Talk to the Veterans Crisis Line now
U.S. flag
An official website of the United States government

VA Health Systems Research

Go to the VA ORD website
Go to the QUERI website

IIR 08-325 – HSR Study

IIR 08-325
Improving Depression Management through Peer Support
Marcia T. Valenstein, MD AB
VA Ann Arbor Healthcare System, Ann Arbor, MI
Ann Arbor, MI
Funding Period: April 2009 - September 2013
Although effective treatments are available for depression, remission is often incomplete and relapse is common. Thus, many patients must cope with longer term depressive symptoms that decrease their quality of life and compromise functioning. As with other chronic conditions, frequent, proactive, and supportive contacts may assist depressed patients in maintaining the motivation and self-management skills needed to reach valued life goals despite continuing symptoms.

Peer-support interventions that supplement usual mental health care, allow for frequent contacts, build on key elements of chronic illness care, mutual self-help, and recovery may be beneficial for patients dealing with depressive symptoms over the longer term.

Patients with chronic, clinically significant depressive symptoms may benefit from peer interventions that emphasize reciprocal support and facilitate self-management. We conducted a randomized controlled trial (RCT) that compared the effectiveness of telephone- delivered mutual peer-support to enhanced usual care for VA patients in depression treatment. Our primary aims were to evaluate the intervention on: a) functional status, b) quality of life, c) depressive symptoms, and d) suicidal ideation. We also evaluated the intervention effects on recovery orientation.

Patients were eligible for participation if: they were in mental health treatment at one of four study VA medical centers or their associated Community Based Outpatient Clinics; were not attending mental health services or self-help programs outside VA; had a clinician-confirmed depression diagnosis; had at least one adequate antidepressant or psychotherapy trial within the prior 24 months; were seen less than bi-weekly; had current PHQ-9 scores > 10 or WSAS scores > 10; and the ability to communicate by telephone. Of 7,476 patients screened using administrative data and record review, 3,131 met initial eligibility criteria. Patients' clinicians gave permission to contact 1,810 patients, but 378 were not reachable. 352 of the patients contacted by telephone were ineligible on secondary screening and 617 declined participation. Thus, 443 eligible patients were enrolled and completed initial baseline assessments, with 200 being randomized to the mutual peer support intervention (DIAL-UP) and 243 to the enhanced usual care (EUC).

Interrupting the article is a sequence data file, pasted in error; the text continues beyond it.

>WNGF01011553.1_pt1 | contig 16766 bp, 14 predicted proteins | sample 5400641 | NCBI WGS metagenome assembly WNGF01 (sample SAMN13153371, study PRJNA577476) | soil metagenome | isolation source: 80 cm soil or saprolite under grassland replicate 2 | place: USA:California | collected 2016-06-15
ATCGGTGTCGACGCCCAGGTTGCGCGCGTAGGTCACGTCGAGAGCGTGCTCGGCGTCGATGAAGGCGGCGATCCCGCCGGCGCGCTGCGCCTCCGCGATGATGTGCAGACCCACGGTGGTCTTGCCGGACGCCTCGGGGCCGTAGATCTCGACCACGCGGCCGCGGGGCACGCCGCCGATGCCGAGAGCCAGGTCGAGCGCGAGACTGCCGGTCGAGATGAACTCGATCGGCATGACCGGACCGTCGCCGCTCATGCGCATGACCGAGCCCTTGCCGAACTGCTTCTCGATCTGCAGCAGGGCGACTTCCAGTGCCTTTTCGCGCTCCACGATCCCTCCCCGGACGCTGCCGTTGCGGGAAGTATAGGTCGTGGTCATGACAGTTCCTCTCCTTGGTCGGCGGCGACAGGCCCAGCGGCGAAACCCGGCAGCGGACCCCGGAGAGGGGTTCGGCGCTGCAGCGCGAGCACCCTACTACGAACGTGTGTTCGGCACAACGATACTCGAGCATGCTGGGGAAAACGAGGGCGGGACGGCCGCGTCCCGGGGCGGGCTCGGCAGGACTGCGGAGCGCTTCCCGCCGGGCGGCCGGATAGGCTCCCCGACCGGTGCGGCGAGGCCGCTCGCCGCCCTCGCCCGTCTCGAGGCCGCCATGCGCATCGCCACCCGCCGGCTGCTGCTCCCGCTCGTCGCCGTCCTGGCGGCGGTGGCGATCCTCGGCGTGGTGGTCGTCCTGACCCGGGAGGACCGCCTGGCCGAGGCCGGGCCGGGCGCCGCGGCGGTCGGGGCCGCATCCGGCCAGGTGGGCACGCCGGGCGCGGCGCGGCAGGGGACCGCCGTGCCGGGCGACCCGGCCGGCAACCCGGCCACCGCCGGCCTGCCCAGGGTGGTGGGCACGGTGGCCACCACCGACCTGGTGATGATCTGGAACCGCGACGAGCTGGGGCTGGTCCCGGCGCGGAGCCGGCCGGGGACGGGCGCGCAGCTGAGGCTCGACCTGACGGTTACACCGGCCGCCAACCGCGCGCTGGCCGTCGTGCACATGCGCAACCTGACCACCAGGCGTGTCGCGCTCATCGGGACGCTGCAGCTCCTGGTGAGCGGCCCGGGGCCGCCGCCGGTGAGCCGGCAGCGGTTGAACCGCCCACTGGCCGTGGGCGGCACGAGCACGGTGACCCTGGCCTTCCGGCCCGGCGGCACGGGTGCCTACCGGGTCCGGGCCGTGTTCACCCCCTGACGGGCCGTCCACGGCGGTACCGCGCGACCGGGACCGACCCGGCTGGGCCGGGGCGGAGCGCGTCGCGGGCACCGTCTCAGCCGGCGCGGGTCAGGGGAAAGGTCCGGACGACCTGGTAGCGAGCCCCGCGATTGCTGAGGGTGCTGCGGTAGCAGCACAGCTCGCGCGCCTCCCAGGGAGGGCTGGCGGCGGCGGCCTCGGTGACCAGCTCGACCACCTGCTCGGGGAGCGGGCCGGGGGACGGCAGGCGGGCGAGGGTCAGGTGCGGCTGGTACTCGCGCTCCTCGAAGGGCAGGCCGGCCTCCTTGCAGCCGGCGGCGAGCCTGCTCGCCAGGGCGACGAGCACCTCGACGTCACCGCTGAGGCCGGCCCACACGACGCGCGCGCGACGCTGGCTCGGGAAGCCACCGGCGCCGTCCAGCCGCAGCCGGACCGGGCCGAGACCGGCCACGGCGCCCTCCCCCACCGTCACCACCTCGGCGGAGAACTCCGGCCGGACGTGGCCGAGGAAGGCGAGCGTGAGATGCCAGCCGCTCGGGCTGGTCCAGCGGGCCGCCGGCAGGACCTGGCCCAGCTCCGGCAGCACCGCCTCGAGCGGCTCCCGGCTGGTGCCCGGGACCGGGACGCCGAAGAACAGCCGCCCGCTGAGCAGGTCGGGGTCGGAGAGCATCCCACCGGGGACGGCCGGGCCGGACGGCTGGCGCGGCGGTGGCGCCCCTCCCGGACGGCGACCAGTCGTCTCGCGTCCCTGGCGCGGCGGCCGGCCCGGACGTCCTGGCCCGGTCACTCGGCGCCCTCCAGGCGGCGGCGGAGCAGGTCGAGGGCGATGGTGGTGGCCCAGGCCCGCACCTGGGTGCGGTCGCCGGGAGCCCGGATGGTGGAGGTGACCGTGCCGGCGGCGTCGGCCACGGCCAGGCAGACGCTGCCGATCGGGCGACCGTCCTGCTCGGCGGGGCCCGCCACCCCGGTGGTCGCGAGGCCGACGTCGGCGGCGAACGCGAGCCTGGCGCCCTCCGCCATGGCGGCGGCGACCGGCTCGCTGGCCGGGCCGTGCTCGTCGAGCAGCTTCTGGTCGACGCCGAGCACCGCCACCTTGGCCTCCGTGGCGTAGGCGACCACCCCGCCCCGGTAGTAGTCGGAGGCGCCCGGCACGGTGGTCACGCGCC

During intervention implementation, there was a shut-down of the calling system for 8 weeks due to "unusual activity" on the University secure server and the subsequent installment of additional security features. This led to substantial interruptions in the peer intervention for 56 individuals who were excluded from the main study analyses.

Patients in the enhanced usual care group received their usual mental health care, a copy of the Depression Helpbook and bi-weekly study mailings with depression management tips. Patients in the peer-support intervention (DIAL-UP) received their usual mental health care, the enhancements above, and: a) brief guidance on being an effective peer partner; b) access to a specialized telephone platform with free calls to partners; c) a peer-support manual that contained self-management and recovery principles and discussion topics; and d) access to mental health staff for back-up and advice. Participants in DIAL-UP were asked to contact their partner once a week.

Study measures were collected at baseline, 3, 6, and 12 months, with 6 months considered the primary end-point. Functional and quality of life measures included the Medical Outcomes Study Short Form-36 for use among Veterans (VR-36), The Quality of Life Enjoyment and Satisfaction Questionnaire Short Form (Q-LES-Q-SF). Symptomatic measures included Beck Depression Inventory - 2nd Edition (BDI-II). Suicidal ideation and behaviors were measured with the Beck Suicide Scale and mental health recovery orientation was measured using the Mental Health Recovery Measure.

Follow up measures were obtained for 84% of patients at 3 months; 89% at 6 months; and 88% at 12 months.

We conducted "intent to treat" analyses that took the paired nature of the data into consideration. Bivariate analyses were completed using Genmod with a single independent variable and pair IDs as clusters. Multivariable analyses were completed using mixed model analyses, with baseline clinical and functional measures as covariates.